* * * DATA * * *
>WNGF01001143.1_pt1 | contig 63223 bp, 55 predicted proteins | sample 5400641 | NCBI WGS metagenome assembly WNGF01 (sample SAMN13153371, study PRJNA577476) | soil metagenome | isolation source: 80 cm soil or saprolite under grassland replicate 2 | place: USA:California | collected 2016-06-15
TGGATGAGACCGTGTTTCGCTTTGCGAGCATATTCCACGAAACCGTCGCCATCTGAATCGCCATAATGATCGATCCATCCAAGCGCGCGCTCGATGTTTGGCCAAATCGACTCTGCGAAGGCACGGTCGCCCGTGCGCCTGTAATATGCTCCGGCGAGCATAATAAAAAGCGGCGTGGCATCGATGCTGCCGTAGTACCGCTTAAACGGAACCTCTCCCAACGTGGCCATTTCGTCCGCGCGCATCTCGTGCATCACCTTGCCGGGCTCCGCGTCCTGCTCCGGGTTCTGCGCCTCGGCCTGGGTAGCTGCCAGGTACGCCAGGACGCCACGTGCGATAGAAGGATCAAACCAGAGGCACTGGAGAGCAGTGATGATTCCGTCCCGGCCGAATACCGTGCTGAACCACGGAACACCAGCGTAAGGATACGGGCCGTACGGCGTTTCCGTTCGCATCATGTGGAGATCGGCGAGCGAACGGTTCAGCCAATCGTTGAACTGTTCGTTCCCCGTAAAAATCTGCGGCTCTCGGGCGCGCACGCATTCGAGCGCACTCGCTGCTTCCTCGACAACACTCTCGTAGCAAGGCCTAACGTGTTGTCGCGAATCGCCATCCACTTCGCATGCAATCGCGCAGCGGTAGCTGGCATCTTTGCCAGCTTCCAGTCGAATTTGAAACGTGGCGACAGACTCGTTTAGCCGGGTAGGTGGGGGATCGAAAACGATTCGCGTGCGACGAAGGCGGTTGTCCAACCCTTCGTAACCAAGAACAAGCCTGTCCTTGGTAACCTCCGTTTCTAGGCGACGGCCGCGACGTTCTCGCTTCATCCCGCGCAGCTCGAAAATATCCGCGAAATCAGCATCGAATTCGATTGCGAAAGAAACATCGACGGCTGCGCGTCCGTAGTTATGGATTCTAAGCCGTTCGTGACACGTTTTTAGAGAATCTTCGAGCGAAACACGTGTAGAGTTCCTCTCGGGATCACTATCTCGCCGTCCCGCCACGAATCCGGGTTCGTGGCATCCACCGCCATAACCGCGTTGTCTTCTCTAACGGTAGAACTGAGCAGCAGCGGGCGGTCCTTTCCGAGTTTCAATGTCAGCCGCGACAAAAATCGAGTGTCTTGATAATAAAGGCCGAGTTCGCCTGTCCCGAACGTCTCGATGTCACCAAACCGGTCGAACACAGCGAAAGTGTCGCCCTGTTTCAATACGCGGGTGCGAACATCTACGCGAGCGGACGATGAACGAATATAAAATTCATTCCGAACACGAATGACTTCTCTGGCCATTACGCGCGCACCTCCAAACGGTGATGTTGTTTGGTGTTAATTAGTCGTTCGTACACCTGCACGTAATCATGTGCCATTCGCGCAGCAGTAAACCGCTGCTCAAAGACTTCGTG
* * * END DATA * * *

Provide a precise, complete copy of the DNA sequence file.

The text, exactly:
>WNGF01001143.1_pt1 | contig 63223 bp, 55 predicted proteins | sample 5400641 | NCBI WGS metagenome assembly WNGF01 (sample SAMN13153371, study PRJNA577476) | soil metagenome | isolation source: 80 cm soil or saprolite under grassland replicate 2 | place: USA:California | collected 2016-06-15
TGGATGAGACCGTGTTTCGCTTTGCGAGCATATTCCACGAAACCGTCGCCATCTGAATCGCCATAATGATCGATCCATCCAAGCGCGCGCTCGATGTTTGGCCAAATCGACTCTGCGAAGGCACGGTCGCCCGTGCGCCTGTAATATGCTCCGGCGAGCATAATAAAAAGCGGCGTGGCATCGATGCTGCCGTAGTACCGCTTAAACGGAACCTCTCCCAACGTGGCCATTTCGTCCGCGCGCATCTCGTGCATCACCTTGCCGGGCTCCGCGTCCTGCTCCGGGTTCTGCGCCTCGGCCTGGGTAGCTGCCAGGTACGCCAGGACGCCACGTGCGATAGAAGGATCAAACCAGAGGCACTGGAGAGCAGTGATGATTCCGTCCCGGCCGAATACCGTGCTGAACCACGGAACACCAGCGTAAGGATACGGGCCGTACGGCGTTTCCGTTCGCATCATGTGGAGATCGGCGAGCGAACGGTTCAGCCAATCGTTGAACTGTTCGTTCCCCGTAAAAATCTGCGGCTCTCGGGCGCGCACGCATTCGAGCGCACTCGCTGCTTCCTCGACAACACTCTCGTAGCAAGGCCTAACGTGTTGTCGCGAATCGCCATCCACTTCGCATGCAATCGCGCAGCGGTAGCTGGCATCTTTGCCAGCTTCCAGTCGAATTTGAAACGTGGCGACAGACTCGTTTAGCCGGGTAGGTGGGGGATCGAAAACGATTCGCGTGCGACGAAGGCGGTTGTCCAACCCTTCGTAACCAAGAACAAGCCTGTCCTTGGTAACCTCCGTTTCTAGGCGACGGCCGCGACGTTCTCGCTTCATCCCGCGCAGCTCGAAAATATCCGCGAAATCAGCATCGAATTCGATTGCGAAAGAAACATCGACGGCTGCGCGTCCGTAGTTATGGATTCTAAGCCGTTCGTGACACGTTTTTAGAGAATCTTCGAGCGAAACACGTGTAGAGTTCCTCTCGGGATCACTATCTCGCCGTCCCGCCACGAATCCGGGTTCGTGGCATCCACCGCCATAACCGCGTTGTCTTCTCTAACGGTAGAACTGAGCAGCAGCGGGCGGTCCTTTCCGAGTTTCAATGTCAGCCGCGACAAAAATCGAGTGTCTTGATAATAAAGGCCGAGTTCGCCTGTCCCGAACGTCTCGATGTCACCAAACCGGTCGAACACAGCGAAAGTGTCGCCCTGTTTCAATACGCGGGTGCGAACATCTACGCGAGCGGACGATGAACGAATATAAAATTCATTCCGAACACGAATGACTTCTCTGGCCATTACGCGCGCACCTCCAAACGGTGATGTTGTTTGGTGTTAATTAGTCGTTCGTACACCTGCACGTAATCATGTGCCATTCGCGCAGCAGTAAACCGCTGCTCAAAGACTTCGTG